The Camp David Accords, mediated to conclusion by US President Carter, are signed on the White House lawn on September 17, 1978. Based upon UN Security Council Resolutions 242 and 338, the Accords consist of two parts: the first is focused on Egyptian-Israeli relations and the second on the methods and procedures to establish Palestinian Arab political expression through the concept of autonomy. Despite this historic progress, the PLO and other Arab states vehemently oppose Egyptian President Sadat’s diplomatic acceptance of Israel; Arab states in fact intentionally isolate Egypt from inter-Arab affairs.
A major pillar of these accords was the return of the Sinai Peninsula to Egypt, which was acquired by Israel during the June 1967 War. The accords eventually lead to the Egyptian-Israeli Peace Treaty, signed on March 26, 1979.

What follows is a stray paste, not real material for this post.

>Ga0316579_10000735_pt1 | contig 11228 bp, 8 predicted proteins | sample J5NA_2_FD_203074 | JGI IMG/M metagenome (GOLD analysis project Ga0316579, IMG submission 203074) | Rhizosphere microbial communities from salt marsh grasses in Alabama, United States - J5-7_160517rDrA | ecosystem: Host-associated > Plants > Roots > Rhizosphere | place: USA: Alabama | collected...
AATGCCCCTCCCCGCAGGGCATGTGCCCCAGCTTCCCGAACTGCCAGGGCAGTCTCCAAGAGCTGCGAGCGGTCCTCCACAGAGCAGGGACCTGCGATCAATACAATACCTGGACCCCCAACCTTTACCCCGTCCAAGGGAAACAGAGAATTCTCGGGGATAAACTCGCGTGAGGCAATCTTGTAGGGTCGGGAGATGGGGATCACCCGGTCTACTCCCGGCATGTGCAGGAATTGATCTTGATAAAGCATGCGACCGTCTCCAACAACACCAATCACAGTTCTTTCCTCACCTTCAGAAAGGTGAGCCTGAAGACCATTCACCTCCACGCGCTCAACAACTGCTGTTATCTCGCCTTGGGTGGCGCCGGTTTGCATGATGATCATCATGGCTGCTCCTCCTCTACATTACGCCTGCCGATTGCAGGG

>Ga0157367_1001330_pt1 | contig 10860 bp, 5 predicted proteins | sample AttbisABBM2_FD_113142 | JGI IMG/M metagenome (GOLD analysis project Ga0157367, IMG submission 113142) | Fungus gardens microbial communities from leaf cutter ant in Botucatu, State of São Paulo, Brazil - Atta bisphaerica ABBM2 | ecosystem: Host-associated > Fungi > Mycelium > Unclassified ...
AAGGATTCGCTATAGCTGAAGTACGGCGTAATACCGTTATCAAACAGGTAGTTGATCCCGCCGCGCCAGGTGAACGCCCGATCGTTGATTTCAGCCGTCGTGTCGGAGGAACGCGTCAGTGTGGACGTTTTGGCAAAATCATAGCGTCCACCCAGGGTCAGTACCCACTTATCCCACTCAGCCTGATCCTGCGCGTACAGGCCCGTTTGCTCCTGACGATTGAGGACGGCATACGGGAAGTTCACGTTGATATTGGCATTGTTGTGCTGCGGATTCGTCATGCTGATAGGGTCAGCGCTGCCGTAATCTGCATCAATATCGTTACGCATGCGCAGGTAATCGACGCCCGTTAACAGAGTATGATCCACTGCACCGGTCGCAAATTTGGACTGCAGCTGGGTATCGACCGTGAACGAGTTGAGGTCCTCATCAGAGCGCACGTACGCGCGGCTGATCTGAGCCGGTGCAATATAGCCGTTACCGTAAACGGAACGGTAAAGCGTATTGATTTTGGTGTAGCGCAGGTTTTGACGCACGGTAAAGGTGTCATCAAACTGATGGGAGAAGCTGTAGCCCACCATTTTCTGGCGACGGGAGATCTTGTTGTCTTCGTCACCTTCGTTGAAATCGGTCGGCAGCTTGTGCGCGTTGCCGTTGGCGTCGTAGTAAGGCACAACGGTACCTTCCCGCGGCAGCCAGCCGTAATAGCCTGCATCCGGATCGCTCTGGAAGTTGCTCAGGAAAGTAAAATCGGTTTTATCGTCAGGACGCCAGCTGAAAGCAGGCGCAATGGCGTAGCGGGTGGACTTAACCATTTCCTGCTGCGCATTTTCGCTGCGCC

Despite efforts to initiate Palestinian autonomy as part of the process, Carter’s efforts are not successful. The exchange of the Sinai Peninsula for peace, however, remained as the central component of the agreement. A plan which lays out a series of steps to dismantle Israeli settlements and infrastructure in the Sinai, and return it to Egypt is put into place.
On April 23, 1982, amid strong domestic opposition, Israel evacuates and razes the city of Yamit, the final Israeli settlement to be evacuated in the Sinai, as part of the return of the Sinai to Egypt. Two days later, Israel finishes the three-year process of complete withdrawal from the strategically important and mineral rich Peninsula. The completion of this act is the final fulfilment of the promise made by Israel to Egypt in the 1979 treaty. In return, Egypt acknowledges Israel’s right to exist, and promises to live peacefully as neighbors.
The peace treaty with Egypt is the first between Israel and any of its Arab neighbors, and it remains in effect today.
The photo shows the last Israeli flag being lowered in Sinai on April 25, 1982